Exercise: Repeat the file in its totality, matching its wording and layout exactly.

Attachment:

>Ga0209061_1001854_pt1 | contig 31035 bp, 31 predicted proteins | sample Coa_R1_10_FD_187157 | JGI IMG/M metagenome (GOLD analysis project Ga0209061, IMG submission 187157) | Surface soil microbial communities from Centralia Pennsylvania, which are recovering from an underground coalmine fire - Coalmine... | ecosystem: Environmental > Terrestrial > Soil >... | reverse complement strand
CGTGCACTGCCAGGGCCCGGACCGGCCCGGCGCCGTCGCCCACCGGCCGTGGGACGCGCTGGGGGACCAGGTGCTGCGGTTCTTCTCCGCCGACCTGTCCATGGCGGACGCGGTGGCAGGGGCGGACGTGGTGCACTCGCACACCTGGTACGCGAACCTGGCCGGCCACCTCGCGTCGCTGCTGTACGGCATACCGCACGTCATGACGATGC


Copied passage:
>Ga0209061_1001854_pt1 | contig 31035 bp, 31 predicted proteins | sample Coa_R1_10_FD_187157 | JGI IMG/M metagenome (GOLD analysis project Ga0209061, IMG submission 187157) | Surface soil microbial communities from Centralia Pennsylvania, which are recovering from an underground coalmine fire - Coalmine... | ecosystem: Environmental > Terrestrial > Soil >... | reverse complement strand
CGTGCACTGCCAGGGCCCGGACCGGCCCGGCGCCGTCGCCCACCGGCCGTGGGACGCGCTGGGGGACCAGGTGCTGCGGTTCTTCTCCGCCGACCTGTCCATGGCGGACGCGGTGGCAGGGGCGGACGTGGTGCACTCGCACACCTGGTACGCGAACCTGGCCGGCCACCTCGCGTCGCTGCTGTACGGCATACCGCACGTCATGACGATGC